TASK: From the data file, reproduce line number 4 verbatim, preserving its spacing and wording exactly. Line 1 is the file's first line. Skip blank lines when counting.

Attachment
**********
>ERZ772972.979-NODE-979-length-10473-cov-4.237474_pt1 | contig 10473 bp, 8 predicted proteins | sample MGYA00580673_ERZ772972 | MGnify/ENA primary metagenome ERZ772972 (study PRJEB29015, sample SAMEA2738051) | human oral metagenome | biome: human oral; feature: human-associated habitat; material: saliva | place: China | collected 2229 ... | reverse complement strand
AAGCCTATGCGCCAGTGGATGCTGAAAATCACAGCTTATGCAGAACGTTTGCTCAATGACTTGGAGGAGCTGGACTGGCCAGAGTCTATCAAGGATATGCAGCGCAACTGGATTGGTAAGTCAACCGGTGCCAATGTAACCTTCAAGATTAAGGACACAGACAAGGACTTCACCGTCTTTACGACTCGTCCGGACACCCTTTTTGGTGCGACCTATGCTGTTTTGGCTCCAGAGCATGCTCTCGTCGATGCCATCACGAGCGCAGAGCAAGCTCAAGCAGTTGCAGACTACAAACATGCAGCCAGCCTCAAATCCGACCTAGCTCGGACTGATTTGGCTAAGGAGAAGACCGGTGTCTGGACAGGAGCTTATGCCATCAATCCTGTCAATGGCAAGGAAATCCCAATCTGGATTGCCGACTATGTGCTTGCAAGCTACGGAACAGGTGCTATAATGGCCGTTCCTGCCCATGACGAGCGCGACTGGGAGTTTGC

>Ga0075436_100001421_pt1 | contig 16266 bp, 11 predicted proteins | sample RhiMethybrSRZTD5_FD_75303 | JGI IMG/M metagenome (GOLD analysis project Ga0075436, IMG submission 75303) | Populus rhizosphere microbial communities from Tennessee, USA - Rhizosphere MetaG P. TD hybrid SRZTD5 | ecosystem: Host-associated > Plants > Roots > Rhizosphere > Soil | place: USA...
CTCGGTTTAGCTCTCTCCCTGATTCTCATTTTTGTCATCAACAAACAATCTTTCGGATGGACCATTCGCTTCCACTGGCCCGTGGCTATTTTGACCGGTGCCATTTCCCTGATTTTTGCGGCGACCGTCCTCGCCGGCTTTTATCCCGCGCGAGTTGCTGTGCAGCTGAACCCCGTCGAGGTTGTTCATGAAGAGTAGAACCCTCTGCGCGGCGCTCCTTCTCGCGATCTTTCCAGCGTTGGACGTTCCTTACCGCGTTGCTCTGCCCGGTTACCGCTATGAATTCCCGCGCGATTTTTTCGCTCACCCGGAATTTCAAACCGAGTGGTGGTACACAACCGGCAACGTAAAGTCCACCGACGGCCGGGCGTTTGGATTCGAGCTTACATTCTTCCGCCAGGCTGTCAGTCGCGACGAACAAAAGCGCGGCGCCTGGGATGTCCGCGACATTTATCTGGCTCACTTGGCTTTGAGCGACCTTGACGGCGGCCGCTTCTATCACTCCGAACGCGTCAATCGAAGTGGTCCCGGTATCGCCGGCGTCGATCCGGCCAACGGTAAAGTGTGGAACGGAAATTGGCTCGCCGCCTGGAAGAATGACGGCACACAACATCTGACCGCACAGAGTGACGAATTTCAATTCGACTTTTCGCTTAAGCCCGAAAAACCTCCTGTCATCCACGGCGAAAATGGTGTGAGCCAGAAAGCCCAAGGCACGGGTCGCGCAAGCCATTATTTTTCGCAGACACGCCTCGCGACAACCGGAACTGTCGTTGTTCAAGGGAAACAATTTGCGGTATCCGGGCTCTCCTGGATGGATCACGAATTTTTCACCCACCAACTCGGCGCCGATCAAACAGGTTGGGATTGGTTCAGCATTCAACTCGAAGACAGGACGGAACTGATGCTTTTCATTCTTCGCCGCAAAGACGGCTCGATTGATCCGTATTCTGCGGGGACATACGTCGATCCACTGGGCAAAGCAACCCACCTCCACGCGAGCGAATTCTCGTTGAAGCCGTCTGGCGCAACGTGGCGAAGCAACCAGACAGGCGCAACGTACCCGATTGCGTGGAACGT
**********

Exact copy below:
CTCGGTTTAGCTCTCTCCCTGATTCTCATTTTTGTCATCAACAAACAATCTTTCGGATGGACCATTCGCTTCCACTGGCCCGTGGCTATTTTGACCGGTGCCATTTCCCTGATTTTTGCGGCGACCGTCCTCGCCGGCTTTTATCCCGCGCGAGTTGCTGTGCAGCTGAACCCCGTCGAGGTTGTTCATGAAGAGTAGAACCCTCTGCGCGGCGCTCCTTCTCGCGATCTTTCCAGCGTTGGACGTTCCTTACCGCGTTGCTCTGCCCGGTTACCGCTATGAATTCCCGCGCGATTTTTTCGCTCACCCGGAATTTCAAACCGAGTGGTGGTACACAACCGGCAACGTAAAGTCCACCGACGGCCGGGCGTTTGGATTCGAGCTTACATTCTTCCGCCAGGCTGTCAGTCGCGACGAACAAAAGCGCGGCGCCTGGGATGTCCGCGACATTTATCTGGCTCACTTGGCTTTGAGCGACCTTGACGGCGGCCGCTTCTATCACTCCGAACGCGTCAATCGAAGTGGTCCCGGTATCGCCGGCGTCGATCCGGCCAACGGTAAAGTGTGGAACGGAAATTGGCTCGCCGCCTGGAAGAATGACGGCACACAACATCTGACCGCACAGAGTGACGAATTTCAATTCGACTTTTCGCTTAAGCCCGAAAAACCTCCTGTCATCCACGGCGAAAATGGTGTGAGCCAGAAAGCCCAAGGCACGGGTCGCGCAAGCCATTATTTTTCGCAGACACGCCTCGCGACAACCGGAACTGTCGTTGTTCAAGGGAAACAATTTGCGGTATCCGGGCTCTCCTGGATGGATCACGAATTTTTCACCCACCAACTCGGCGCCGATCAAACAGGTTGGGATTGGTTCAGCATTCAACTCGAAGACAGGACGGAACTGATGCTTTTCATTCTTCGCCGCAAAGACGGCTCGATTGATCCGTATTCTGCGGGGACATACGTCGATCCACTGGGCAAAGCAACCCACCTCCACGCGAGCGAATTCTCGTTGAAGCCGTCTGGCGCAACGTGGCGAAGCAACCAGACAGGCGCAACGTACCCGATTGCGTGGAACGT